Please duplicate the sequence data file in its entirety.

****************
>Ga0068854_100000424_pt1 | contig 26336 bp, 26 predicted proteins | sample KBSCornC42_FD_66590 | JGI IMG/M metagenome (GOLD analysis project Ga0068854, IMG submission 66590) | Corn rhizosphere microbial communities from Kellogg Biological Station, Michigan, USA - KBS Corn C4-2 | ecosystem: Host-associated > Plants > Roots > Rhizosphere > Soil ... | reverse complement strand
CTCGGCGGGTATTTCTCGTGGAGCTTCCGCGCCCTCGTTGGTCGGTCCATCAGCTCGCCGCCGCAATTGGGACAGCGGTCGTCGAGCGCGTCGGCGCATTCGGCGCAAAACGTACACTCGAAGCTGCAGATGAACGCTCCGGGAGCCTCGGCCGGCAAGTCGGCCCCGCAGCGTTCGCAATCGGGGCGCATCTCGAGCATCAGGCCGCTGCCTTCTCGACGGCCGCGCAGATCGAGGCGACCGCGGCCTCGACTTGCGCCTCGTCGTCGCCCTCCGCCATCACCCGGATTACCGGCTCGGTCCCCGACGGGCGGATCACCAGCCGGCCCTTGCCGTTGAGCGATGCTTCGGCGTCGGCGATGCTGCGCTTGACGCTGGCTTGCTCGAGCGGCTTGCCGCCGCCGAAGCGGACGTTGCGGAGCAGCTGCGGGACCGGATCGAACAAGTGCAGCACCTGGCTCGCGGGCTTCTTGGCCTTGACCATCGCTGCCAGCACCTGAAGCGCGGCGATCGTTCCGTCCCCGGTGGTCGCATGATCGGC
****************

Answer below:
>Ga0068854_100000424_pt1 | contig 26336 bp, 26 predicted proteins | sample KBSCornC42_FD_66590 | JGI IMG/M metagenome (GOLD analysis project Ga0068854, IMG submission 66590) | Corn rhizosphere microbial communities from Kellogg Biological Station, Michigan, USA - KBS Corn C4-2 | ecosystem: Host-associated > Plants > Roots > Rhizosphere > Soil ... | reverse complement strand
CTCGGCGGGTATTTCTCGTGGAGCTTCCGCGCCCTCGTTGGTCGGTCCATCAGCTCGCCGCCGCAATTGGGACAGCGGTCGTCGAGCGCGTCGGCGCATTCGGCGCAAAACGTACACTCGAAGCTGCAGATGAACGCTCCGGGAGCCTCGGCCGGCAAGTCGGCCCCGCAGCGTTCGCAATCGGGGCGCATCTCGAGCATCAGGCCGCTGCCTTCTCGACGGCCGCGCAGATCGAGGCGACCGCGGCCTCGACTTGCGCCTCGTCGTCGCCCTCCGCCATCACCCGGATTACCGGCTCGGTCCCCGACGGGCGGATCACCAGCCGGCCCTTGCCGTTGAGCGATGCTTCGGCGTCGGCGATGCTGCGCTTGACGCTGGCTTGCTCGAGCGGCTTGCCGCCGCCGAAGCGGACGTTGCGGAGCAGCTGCGGGACCGGATCGAACAAGTGCAGCACCTGGCTCGCGGGCTTCTTGGCCTTGACCATCGCTGCCAGCACCTGAAGCGCGGCGATCGTTCCGTCCCCGGTGGTCGCATGATCGGC